Two excellent mystery series take place in South Lake Tahoe, and although quite different, both series give the reader a vivid sense of life in South Lake Tahoe.

The Nina Reilly Series by Perri O’Shaughnessy
  Motion to Suppress is the first book in the series. Nina Reilly, a hard-working lawyer, recently divorced with a young son, has moved to South Lake Tahoe to set up her law practice. Misty Patterson, a cocktail waitress at a local casino, may or may not have killed her husband. He’s missing, there’s blood in the house, and she just can’t remember everything that happened the night before. All the evidence points to her guilt. Can Nina discover the truth in time? This mystery is fast-paced and full of suspense. I highly recommend reading the series in order because of how the characters and plots are linked.

The Owen McKenna Mystery Series by Todd Borg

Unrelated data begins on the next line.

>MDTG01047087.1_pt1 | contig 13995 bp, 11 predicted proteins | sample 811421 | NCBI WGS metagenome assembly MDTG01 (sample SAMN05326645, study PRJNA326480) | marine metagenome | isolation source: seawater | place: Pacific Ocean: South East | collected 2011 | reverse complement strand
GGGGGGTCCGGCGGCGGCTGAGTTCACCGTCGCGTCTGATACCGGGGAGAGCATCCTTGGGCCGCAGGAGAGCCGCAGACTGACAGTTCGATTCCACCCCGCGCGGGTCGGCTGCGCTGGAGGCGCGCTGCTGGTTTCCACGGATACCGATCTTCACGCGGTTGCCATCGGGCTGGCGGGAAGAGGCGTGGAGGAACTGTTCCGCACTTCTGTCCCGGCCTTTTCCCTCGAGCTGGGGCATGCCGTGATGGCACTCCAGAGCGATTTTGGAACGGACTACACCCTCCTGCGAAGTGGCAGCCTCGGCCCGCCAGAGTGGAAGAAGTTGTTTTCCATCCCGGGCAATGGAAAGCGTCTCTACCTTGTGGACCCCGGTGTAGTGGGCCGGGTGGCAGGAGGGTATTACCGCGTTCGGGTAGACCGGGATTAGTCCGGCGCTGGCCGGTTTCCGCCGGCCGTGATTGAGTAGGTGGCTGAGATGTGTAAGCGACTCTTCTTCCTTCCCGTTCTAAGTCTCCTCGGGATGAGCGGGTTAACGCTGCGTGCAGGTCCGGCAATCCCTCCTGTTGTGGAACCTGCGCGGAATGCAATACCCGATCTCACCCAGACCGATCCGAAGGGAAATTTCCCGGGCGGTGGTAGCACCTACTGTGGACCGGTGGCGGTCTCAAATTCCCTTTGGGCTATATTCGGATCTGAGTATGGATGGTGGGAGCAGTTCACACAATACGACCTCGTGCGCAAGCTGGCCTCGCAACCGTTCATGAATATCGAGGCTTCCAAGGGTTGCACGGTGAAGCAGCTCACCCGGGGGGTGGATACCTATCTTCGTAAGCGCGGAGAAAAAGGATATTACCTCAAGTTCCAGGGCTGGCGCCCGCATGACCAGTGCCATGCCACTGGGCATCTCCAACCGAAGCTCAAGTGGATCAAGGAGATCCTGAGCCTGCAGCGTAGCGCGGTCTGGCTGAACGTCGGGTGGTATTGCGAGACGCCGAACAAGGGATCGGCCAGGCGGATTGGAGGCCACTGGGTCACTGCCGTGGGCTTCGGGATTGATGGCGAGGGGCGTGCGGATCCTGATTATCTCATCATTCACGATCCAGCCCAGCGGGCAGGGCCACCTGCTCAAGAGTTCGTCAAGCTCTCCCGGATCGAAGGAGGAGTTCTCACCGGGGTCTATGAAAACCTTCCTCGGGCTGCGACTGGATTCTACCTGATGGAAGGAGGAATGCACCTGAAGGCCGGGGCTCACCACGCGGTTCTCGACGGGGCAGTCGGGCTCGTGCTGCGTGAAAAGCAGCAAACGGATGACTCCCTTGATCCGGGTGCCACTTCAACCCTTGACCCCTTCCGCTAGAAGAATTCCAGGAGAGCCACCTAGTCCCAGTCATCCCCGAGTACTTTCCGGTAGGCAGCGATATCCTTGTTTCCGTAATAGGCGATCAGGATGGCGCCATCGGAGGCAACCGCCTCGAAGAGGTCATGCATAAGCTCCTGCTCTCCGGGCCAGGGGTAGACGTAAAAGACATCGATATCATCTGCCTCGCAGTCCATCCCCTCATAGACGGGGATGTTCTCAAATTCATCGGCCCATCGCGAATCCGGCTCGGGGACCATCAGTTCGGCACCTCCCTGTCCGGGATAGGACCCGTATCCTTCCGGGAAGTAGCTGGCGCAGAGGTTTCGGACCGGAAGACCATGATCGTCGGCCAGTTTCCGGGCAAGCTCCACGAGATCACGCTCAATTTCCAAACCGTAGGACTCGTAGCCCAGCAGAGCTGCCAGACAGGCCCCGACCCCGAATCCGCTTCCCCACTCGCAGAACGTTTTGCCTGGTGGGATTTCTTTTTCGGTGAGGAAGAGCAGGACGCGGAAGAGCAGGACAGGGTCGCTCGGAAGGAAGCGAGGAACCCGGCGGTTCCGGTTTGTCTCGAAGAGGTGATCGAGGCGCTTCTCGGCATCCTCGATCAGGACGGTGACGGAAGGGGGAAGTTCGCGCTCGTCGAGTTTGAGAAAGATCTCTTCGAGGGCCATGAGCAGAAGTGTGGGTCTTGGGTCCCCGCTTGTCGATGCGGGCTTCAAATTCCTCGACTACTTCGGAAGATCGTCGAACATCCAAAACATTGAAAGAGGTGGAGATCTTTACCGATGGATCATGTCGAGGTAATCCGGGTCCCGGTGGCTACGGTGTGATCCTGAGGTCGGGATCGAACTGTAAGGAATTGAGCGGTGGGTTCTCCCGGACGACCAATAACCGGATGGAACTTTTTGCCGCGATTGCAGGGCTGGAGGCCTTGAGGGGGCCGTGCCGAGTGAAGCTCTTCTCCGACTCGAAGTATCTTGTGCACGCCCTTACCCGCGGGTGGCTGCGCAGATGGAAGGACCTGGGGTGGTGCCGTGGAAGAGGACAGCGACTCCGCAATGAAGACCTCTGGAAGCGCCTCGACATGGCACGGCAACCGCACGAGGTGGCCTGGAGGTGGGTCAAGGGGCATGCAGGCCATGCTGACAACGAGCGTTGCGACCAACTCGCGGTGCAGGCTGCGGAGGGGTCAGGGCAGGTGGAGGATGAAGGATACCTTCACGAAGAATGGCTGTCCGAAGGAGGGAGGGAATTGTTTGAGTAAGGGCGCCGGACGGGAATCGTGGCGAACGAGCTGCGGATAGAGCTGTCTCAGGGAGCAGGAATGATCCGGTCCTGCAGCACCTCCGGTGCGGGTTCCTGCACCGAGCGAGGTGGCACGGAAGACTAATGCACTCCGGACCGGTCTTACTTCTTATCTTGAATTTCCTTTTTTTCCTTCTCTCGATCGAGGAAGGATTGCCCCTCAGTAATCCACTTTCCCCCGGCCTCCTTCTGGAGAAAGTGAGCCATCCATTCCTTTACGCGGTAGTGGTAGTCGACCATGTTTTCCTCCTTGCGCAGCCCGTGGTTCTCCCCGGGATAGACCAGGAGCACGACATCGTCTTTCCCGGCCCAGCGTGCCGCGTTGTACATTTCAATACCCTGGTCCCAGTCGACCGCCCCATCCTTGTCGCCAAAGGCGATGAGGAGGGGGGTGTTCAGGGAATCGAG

Owen McKenna is a tall, laid-back private investigator working the mean streets of Tahoe. With his Great Dane wonder dog, Spot, and his forensic entomologist girlfriend, Street, he investigates crimes around the Lake Tahoe area. The first book in the series is Tahoe Deathfall. Owen is hired by teen Jennifer Salazar to investigate her twin sister’s death in a fall years ago. Jennifer is sure it wasn’t an accident, and that she’s next. Unfortunately, no one believes her, and Owen is her last chance. The mystery highlights the gorgeous but sometimes deadly landscape of South Lake Tahoe, and the many people who call it home. All of Borg’s books highlight a specific aspect of Lake Tahoe, from arborglyphs to an extremely rare plant growing in the region.  It’s not necessary to read the series in order, but I would recommend reading Tahoe Deathfall first because it establishes the main characters.